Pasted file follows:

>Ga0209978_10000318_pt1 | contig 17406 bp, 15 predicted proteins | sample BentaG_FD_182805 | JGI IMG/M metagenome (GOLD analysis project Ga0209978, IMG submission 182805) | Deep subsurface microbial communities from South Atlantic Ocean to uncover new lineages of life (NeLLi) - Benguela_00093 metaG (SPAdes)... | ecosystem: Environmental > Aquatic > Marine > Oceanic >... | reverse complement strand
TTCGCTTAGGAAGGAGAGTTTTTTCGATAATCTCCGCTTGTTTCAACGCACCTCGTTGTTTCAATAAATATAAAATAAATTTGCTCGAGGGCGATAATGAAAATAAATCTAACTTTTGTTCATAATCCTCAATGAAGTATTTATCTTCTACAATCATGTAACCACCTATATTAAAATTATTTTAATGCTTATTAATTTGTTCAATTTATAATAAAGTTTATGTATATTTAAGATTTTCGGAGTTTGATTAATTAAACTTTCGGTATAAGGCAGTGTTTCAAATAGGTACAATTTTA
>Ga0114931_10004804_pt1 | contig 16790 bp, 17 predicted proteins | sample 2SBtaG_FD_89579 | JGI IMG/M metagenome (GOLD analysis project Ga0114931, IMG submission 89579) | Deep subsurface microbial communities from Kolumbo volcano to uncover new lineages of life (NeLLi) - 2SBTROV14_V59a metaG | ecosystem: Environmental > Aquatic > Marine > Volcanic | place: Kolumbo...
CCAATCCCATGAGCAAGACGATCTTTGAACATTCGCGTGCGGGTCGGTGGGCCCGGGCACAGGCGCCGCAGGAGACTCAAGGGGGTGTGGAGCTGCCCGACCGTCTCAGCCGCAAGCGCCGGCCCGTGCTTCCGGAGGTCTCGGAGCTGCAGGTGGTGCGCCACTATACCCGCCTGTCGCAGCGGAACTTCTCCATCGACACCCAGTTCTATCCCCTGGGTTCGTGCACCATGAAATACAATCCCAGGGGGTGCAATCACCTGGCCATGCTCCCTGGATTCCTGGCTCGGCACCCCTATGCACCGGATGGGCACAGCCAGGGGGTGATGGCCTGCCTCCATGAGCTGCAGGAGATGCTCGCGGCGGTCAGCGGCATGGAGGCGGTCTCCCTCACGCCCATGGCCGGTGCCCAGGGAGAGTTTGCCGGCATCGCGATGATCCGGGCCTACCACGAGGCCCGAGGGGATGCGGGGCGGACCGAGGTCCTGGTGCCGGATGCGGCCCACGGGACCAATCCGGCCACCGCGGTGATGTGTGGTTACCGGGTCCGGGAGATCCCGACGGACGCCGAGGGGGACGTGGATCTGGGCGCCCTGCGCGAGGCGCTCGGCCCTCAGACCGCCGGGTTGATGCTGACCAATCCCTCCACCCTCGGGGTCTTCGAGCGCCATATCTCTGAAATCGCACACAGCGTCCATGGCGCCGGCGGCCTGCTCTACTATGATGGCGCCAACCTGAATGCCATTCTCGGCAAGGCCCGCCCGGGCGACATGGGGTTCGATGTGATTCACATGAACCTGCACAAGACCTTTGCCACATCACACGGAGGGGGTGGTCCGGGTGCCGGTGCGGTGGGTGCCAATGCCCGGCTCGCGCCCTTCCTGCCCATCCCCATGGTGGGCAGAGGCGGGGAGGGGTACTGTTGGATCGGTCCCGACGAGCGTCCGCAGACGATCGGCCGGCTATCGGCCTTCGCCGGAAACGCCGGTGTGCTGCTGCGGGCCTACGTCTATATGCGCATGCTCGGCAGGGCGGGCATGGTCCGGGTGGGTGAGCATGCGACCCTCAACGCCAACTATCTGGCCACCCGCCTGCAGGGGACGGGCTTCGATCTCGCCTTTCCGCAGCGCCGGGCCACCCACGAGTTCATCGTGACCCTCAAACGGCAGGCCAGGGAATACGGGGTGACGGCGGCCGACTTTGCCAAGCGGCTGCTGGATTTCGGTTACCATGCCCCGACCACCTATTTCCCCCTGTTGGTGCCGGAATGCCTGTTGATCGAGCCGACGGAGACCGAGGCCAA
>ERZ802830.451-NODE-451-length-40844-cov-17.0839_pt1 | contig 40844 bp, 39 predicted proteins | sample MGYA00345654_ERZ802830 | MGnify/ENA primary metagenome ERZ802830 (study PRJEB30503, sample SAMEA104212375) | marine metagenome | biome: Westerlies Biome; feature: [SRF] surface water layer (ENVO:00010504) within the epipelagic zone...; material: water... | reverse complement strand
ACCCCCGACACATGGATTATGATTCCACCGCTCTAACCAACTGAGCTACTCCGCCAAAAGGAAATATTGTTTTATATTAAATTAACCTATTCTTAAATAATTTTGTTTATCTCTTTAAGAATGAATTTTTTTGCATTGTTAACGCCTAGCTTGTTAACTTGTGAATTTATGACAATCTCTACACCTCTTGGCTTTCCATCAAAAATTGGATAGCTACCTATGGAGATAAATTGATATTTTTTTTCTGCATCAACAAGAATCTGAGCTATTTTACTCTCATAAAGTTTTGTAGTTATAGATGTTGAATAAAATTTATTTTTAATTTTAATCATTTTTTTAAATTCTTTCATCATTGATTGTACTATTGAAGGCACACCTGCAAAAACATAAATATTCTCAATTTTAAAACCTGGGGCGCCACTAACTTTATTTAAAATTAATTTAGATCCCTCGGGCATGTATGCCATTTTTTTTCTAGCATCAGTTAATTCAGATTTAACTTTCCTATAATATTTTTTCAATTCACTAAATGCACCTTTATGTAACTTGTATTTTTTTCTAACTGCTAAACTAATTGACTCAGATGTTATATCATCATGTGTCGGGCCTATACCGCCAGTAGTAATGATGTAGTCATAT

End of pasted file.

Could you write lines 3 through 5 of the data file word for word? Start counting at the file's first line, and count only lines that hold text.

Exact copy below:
>Ga0114931_10004804_pt1 | contig 16790 bp, 17 predicted proteins | sample 2SBtaG_FD_89579 | JGI IMG/M metagenome (GOLD analysis project Ga0114931, IMG submission 89579) | Deep subsurface microbial communities from Kolumbo volcano to uncover new lineages of life (NeLLi) - 2SBTROV14_V59a metaG | ecosystem: Environmental > Aquatic > Marine > Volcanic | place: Kolumbo...
CCAATCCCATGAGCAAGACGATCTTTGAACATTCGCGTGCGGGTCGGTGGGCCCGGGCACAGGCGCCGCAGGAGACTCAAGGGGGTGTGGAGCTGCCCGACCGTCTCAGCCGCAAGCGCCGGCCCGTGCTTCCGGAGGTCTCGGAGCTGCAGGTGGTGCGCCACTATACCCGCCTGTCGCAGCGGAACTTCTCCATCGACACCCAGTTCTATCCCCTGGGTTCGTGCACCATGAAATACAATCCCAGGGGGTGCAATCACCTGGCCATGCTCCCTGGATTCCTGGCTCGGCACCCCTATGCACCGGATGGGCACAGCCAGGGGGTGATGGCCTGCCTCCATGAGCTGCAGGAGATGCTCGCGGCGGTCAGCGGCATGGAGGCGGTCTCCCTCACGCCCATGGCCGGTGCCCAGGGAGAGTTTGCCGGCATCGCGATGATCCGGGCCTACCACGAGGCCCGAGGGGATGCGGGGCGGACCGAGGTCCTGGTGCCGGATGCGGCCCACGGGACCAATCCGGCCACCGCGGTGATGTGTGGTTACCGGGTCCGGGAGATCCCGACGGACGCCGAGGGGGACGTGGATCTGGGCGCCCTGCGCGAGGCGCTCGGCCCTCAGACCGCCGGGTTGATGCTGACCAATCCCTCCACCCTCGGGGTCTTCGAGCGCCATATCTCTGAAATCGCACACAGCGTCCATGGCGCCGGCGGCCTGCTCTACTATGATGGCGCCAACCTGAATGCCATTCTCGGCAAGGCCCGCCCGGGCGACATGGGGTTCGATGTGATTCACATGAACCTGCACAAGACCTTTGCCACATCACACGGAGGGGGTGGTCCGGGTGCCGGTGCGGTGGGTGCCAATGCCCGGCTCGCGCCCTTCCTGCCCATCCCCATGGTGGGCAGAGGCGGGGAGGGGTACTGTTGGATCGGTCCCGACGAGCGTCCGCAGACGATCGGCCGGCTATCGGCCTTCGCCGGAAACGCCGGTGTGCTGCTGCGGGCCTACGTCTATATGCGCATGCTCGGCAGGGCGGGCATGGTCCGGGTGGGTGAGCATGCGACCCTCAACGCCAACTATCTGGCCACCCGCCTGCAGGGGACGGGCTTCGATCTCGCCTTTCCGCAGCGCCGGGCCACCCACGAGTTCATCGTGACCCTCAAACGGCAGGCCAGGGAATACGGGGTGACGGCGGCCGACTTTGCCAAGCGGCTGCTGGATTTCGGTTACCATGCCCCGACCACCTATTTCCCCCTGTTGGTGCCGGAATGCCTGTTGATCGAGCCGACGGAGACCGAGGCCAA
>ERZ802830.451-NODE-451-length-40844-cov-17.0839_pt1 | contig 40844 bp, 39 predicted proteins | sample MGYA00345654_ERZ802830 | MGnify/ENA primary metagenome ERZ802830 (study PRJEB30503, sample SAMEA104212375) | marine metagenome | biome: Westerlies Biome; feature: [SRF] surface water layer (ENVO:00010504) within the epipelagic zone...; material: water... | reverse complement strand